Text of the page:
Google’s Knowledge Graph algorithm currently updates every 2 to 3 weeks, affecting 60-80% of entities. Here’s what SEOs need to know.
Like the core algorithm, Google’s Knowledge Graph periodically updates.
But little has been known about how, when, and what it means — until now.
I believe these updates consist of three things:
- Algorithm tweaks.
- An injection of curated training data.
- A refresh of Knowledge Graph’s dataset.
For anyone following the core blue link algorithm updates, you might notice that the two are out of sync, up until February 2021 updates.
The exceptions I found are (with my wild theorizing in italics):
- The October 11 update that is uncomfortably close to the Indexing Bug of October 12, 2020, reported by Moz.
Could it be that the 3-month hiatus in Knowledge Graph updates is simply that, over those months, Google merged the two datasets and that the Knowledge Graph took a 3-month hiatus while they worked on the kinks of that massive move?
- The February 11 update that occured just one day after the move to Passage Indexing (February 10, 2021).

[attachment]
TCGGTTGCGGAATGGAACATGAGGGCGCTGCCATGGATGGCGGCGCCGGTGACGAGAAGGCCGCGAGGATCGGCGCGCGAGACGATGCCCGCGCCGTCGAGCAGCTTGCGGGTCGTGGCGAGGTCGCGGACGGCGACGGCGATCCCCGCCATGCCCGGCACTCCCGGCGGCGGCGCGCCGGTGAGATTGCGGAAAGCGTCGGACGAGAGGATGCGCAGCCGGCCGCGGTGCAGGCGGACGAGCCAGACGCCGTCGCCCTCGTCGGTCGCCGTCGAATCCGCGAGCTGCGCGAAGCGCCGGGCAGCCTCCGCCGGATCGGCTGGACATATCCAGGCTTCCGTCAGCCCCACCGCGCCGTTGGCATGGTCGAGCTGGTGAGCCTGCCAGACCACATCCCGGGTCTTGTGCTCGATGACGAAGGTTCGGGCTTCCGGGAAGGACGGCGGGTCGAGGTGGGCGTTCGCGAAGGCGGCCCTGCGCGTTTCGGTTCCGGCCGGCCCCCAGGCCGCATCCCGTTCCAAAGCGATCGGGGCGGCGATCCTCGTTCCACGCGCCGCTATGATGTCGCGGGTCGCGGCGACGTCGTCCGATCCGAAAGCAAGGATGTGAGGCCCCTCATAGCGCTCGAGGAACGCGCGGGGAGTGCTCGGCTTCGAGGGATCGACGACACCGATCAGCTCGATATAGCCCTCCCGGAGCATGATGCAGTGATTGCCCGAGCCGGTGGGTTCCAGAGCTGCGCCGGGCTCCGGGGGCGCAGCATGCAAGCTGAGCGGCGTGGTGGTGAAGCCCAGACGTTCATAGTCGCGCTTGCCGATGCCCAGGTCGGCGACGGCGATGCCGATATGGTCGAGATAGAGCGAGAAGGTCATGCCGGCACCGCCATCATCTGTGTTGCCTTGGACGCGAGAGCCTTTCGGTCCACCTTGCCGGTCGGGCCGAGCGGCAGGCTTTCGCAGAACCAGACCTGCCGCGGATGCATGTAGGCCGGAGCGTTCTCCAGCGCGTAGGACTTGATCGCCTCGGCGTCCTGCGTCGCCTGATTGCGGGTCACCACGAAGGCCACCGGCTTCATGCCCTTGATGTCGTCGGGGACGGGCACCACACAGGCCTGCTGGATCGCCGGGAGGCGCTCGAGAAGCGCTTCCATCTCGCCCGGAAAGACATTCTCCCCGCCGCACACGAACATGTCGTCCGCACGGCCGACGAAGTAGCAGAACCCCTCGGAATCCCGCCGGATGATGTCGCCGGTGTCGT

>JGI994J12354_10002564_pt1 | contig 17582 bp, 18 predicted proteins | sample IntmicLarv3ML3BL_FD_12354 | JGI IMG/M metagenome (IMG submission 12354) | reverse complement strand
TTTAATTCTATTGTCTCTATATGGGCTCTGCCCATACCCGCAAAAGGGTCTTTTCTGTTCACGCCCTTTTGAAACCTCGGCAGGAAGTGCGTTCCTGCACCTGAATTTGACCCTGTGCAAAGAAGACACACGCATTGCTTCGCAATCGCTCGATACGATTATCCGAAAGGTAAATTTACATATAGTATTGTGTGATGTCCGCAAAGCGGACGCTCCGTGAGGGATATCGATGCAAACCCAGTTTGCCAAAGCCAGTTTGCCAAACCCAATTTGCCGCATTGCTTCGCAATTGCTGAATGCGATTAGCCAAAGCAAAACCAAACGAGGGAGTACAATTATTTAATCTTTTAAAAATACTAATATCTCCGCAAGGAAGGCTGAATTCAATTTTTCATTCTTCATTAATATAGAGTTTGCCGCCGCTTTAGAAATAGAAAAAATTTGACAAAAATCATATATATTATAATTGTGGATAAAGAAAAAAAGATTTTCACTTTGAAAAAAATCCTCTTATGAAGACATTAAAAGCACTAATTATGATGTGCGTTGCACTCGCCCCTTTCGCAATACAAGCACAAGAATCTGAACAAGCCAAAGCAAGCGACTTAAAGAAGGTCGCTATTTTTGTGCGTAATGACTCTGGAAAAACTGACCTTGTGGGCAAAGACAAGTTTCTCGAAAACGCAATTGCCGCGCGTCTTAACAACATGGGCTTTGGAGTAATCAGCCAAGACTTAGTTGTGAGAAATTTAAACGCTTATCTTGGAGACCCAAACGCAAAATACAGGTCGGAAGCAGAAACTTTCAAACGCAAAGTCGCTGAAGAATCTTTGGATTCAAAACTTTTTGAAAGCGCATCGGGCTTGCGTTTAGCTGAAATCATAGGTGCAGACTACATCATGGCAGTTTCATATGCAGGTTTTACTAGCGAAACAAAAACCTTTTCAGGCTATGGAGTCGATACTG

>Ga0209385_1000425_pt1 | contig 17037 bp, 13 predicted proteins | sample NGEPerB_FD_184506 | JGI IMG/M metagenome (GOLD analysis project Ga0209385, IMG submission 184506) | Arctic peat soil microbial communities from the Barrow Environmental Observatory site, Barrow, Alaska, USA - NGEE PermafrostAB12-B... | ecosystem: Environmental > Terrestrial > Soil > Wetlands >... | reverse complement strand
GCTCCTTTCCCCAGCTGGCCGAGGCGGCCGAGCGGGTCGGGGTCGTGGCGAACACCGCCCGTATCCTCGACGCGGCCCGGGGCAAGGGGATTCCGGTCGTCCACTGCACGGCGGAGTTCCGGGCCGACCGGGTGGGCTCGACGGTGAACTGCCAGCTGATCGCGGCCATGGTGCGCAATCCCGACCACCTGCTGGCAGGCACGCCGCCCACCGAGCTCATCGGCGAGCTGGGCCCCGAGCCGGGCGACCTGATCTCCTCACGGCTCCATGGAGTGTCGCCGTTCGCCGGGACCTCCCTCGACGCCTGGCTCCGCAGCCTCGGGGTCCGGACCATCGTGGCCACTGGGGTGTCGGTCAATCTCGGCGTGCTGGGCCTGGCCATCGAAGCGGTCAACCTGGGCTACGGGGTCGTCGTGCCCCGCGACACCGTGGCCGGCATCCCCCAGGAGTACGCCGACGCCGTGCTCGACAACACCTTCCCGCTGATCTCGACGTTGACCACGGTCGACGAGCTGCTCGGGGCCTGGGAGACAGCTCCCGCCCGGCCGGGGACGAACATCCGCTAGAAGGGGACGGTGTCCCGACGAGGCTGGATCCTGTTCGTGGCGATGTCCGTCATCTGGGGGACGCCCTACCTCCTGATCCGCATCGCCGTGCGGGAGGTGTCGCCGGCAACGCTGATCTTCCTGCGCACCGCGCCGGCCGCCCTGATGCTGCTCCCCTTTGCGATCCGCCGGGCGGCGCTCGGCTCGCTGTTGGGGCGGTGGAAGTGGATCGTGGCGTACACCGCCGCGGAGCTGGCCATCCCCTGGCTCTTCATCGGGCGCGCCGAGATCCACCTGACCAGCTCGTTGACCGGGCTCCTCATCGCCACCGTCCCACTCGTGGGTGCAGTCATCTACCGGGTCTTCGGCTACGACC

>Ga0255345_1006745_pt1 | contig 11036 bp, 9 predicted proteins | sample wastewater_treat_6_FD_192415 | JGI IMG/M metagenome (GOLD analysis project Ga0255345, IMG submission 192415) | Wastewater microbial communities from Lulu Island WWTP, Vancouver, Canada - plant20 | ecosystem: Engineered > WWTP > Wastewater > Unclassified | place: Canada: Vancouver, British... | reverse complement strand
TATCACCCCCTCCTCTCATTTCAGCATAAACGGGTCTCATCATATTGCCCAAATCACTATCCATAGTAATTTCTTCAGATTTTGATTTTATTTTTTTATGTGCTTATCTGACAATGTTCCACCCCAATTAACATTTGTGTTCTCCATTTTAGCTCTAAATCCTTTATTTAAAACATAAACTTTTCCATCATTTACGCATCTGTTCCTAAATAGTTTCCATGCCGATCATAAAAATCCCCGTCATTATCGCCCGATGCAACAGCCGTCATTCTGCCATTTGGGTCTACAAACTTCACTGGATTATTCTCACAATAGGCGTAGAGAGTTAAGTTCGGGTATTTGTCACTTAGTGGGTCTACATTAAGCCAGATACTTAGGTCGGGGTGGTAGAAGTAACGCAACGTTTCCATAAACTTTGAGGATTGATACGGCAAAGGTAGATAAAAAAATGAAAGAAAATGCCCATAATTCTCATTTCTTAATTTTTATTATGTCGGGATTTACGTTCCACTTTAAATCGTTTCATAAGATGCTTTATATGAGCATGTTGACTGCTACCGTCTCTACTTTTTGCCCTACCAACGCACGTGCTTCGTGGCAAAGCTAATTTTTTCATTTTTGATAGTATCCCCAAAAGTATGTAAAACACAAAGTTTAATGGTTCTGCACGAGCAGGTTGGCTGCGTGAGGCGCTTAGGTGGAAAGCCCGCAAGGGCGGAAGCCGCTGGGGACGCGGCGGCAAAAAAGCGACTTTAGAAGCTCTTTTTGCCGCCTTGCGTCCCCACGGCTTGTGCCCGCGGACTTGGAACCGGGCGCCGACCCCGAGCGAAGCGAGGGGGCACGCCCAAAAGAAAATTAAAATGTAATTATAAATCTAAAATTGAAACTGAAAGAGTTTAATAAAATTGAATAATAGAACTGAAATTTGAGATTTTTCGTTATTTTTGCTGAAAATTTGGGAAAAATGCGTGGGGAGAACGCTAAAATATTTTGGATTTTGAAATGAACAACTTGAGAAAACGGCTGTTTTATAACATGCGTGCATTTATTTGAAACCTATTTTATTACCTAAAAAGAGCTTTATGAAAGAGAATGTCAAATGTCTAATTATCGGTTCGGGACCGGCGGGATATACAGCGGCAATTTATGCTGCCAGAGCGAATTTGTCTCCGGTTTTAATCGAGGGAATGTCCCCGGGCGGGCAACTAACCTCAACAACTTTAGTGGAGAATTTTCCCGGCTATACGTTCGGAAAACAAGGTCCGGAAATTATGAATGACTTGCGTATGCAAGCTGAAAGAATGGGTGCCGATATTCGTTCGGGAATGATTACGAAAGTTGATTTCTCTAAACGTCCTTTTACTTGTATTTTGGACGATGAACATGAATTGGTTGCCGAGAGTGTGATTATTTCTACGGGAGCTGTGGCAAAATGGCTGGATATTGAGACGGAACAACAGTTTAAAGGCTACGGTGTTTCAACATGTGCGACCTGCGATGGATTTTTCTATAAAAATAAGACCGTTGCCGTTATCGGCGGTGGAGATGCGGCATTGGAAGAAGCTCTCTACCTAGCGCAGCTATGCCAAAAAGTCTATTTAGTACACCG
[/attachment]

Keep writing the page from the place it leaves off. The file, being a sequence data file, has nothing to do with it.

Could passage-based indexing mean entity-based indexing? Passage-based indexing is all about chunking the pages to better extract the entities.
- The February 25 update coincides with the volatility in Google SERPs widely reported on 25th and 26th of February 2021.
Could this be a sign that the core algorithm and the Knowledge graph are now synched and entity-based results are now a reality?
Reach, Scope & Scale of These Updates
We can usefully consider three aspects of an update:
- The magnitude (reach/breadth), which is the percentage of entities affected (so far, between 60-80%).
- The amplitude (scope/height), or the change (up or down) in confidence scores on a micro, per entity level (the average amplitude for the middle fifty has been around 10-15%).
- The shift (scale/depth), which is the change in confidence scores on a macro level (the Budapest update aside, this is less than 0.1%).
Google Maps Lets Users Add Photos Without Leaving a Review